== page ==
2020-05-20 CANADA

Brother Powell Prieur (Charles Bernard) – 1929 -2020

Brother Powell died on 30 March 2020, at Mont Champagnat, Château-Richer, Canada. He spent a large part of his Marist life as a missionary in Africa and gave his contribution to the animation of the Institute also from Rome. Here below, Brother Jacques Langlois speaks of his life, a beacon of hope for the whole Marist family.

“A MAN GIVEN TO HIS MISSION”: this could be the title of a long biography that would follow in the footsteps of this untiring Marist so devoted to the service of education and the institute.

He was born in Saint Vincent de Paul, near Montreal, on April 13, 1929, into a family of seven boys and three girls. English was the language spoken at home. He did not learn French until he entered primary school.

He made his first vows on August 15, 1947. After a year at the scholasticate in Iberville, he was invited to continue his studies at Marist College, Poughkeepsie, New York, where he received his B.A. with a major in science in 1952. A year of teaching followed in La Tuque. He made perpetual profession in July 1953, and a few weeks later he left Canada for Africa.

Zimbabwe (Rhodesia): a successful career

From 1953 to 1967 he was a teacher in various schools in Zimbabwe and Zambia. He made his mark at Kwekwe, a multiracial school, where he taught for twelve years, the last two while being headmasterl. His former students remember him with nostalgia both in the classroom and on the sports fields.

In November 1967 he was appointed Superior of the District of Rhodesia (Zimbabwe). Quite a challenge because the adaptation after Vatican II had begun. Besides, the country had declared itself independent from Britain two years earlier, which led to the closure of the borders with Zambia. With his leadership qualities, he was the man of the hour. He negotiated the transfer of Kabwe, Zambia, to the Castile Province. In exchange, the District took over responsibility for the foundation of Dete Secondary School. Powell obtained significant grants from Misereor for this project, which would offer academic and practical subjects.

During his third term in office Powell and his council decided to close the multi-racial school of Kwekwe for one year. The number of students of various races had dropped from 150 to 75 because of unrest in the country. The plan was to add more buildings in ’76 in order to be able to accept about 300 African pupils in ’77. This caused quite a controversy. A Brother criticized him in the newspapers, insisting that we should continue to witness against the white government’s racial policies. Powell, already tired in his ninth year at the helm of the District, was greatly affected. Brother Basilio Rueda then asked him to go to Rome to recover.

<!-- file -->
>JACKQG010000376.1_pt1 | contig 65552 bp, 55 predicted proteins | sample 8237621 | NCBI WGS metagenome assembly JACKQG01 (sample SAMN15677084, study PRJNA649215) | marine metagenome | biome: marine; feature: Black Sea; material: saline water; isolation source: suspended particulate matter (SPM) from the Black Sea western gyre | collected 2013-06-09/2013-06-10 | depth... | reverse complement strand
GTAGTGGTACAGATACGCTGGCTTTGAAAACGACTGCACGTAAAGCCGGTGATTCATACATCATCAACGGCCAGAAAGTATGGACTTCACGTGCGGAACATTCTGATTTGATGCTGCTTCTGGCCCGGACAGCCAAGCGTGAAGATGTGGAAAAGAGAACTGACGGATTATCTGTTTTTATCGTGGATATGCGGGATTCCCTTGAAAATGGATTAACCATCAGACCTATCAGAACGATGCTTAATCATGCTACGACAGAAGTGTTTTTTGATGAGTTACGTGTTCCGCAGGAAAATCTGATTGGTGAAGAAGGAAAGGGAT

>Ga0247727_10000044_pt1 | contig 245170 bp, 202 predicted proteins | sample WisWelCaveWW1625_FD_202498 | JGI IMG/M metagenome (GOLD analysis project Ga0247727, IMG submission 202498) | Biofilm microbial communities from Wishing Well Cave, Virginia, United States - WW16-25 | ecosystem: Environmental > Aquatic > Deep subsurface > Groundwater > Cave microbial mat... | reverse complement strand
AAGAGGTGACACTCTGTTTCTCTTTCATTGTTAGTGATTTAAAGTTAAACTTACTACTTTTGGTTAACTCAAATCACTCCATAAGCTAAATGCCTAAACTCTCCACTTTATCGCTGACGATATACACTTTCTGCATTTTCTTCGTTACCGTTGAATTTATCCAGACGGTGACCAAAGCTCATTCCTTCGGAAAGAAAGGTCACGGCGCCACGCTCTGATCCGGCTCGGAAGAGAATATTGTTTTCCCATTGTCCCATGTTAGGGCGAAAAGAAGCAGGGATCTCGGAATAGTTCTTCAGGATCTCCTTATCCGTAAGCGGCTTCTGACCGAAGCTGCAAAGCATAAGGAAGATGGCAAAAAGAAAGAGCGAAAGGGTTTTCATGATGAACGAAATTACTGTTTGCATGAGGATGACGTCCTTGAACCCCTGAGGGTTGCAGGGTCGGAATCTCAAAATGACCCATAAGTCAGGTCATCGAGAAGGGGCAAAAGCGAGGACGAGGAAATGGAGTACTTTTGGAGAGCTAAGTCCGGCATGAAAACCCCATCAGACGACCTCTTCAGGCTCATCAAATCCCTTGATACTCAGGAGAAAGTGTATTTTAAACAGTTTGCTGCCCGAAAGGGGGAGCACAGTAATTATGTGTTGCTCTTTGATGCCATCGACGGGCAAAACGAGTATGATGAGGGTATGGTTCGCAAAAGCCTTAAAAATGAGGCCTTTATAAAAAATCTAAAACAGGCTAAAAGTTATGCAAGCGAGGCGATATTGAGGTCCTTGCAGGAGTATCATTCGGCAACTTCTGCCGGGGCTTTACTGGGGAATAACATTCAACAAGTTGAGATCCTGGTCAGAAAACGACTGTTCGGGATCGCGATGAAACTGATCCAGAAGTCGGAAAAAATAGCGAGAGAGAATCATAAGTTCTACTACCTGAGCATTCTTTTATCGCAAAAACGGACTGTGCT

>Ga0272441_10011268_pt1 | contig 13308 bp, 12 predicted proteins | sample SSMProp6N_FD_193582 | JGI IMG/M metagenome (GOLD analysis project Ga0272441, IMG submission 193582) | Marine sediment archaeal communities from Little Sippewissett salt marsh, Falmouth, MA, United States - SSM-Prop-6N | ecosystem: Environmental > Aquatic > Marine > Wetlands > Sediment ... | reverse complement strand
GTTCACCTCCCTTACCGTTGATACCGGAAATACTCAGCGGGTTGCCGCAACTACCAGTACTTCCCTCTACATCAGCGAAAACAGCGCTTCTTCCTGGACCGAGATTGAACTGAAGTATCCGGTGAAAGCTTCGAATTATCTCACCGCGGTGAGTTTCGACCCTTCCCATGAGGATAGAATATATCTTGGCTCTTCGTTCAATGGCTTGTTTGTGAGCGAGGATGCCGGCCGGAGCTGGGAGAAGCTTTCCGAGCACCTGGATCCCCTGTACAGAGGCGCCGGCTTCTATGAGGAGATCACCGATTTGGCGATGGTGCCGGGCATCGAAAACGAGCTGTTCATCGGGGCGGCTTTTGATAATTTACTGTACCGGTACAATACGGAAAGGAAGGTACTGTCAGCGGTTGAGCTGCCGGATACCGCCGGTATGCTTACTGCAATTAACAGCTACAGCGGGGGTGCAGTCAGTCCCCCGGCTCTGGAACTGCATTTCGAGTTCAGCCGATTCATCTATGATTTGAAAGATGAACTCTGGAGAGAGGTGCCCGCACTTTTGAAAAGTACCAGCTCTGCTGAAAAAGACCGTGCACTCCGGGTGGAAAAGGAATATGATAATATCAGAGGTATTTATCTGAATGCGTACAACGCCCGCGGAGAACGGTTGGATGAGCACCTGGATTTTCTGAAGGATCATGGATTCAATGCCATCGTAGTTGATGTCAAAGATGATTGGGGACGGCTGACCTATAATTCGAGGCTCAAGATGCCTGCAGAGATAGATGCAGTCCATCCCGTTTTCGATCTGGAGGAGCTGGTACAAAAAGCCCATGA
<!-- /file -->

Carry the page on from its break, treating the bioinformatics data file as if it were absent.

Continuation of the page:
Rome: a new horizon

God’s ways are unfathomable. Powell thus found himself in Rome, where he had the opportunity to take courses in 1977. From 1978 to 1982 he worked with Bro. Charles Howard to lay the foundations for the Social Secretariat. This was in response to the Church’s call for a preferential option for the poorest. This office was looking for ways to financially support solidarity projects in developing countries. Over the years the Secretariat became the International Solidarity Office, and eventually the FMSI (Fundazione Marista per la Solidarietà lnternazionale.)

His talents were surely noticed. He was appointed General Councilor in October 1982 in order to fill a void. In the 1985 Chapter he was elected to the General Council while Bro. Charles Howard became Superior General. Brother Richard Dunleavy, also elected, said of this period: “We formed strong bonds of brotherly love and respect. Powell was a man with men, and always a brother with his brothers. He was a born leader, always seeing clearly the decisions to be made, but at the same time, always willing to listen to others for how to achieve the goal in sight.”  Speaking of their experiences together in Rome and in his travels with him to Africa and elsewhere as councilors, he notes: “I learned to appreciate and admire his strong Marist spirituality, his simple lifestyle, and his commitment to what Pope Francis calls today, those who live on the periphery.”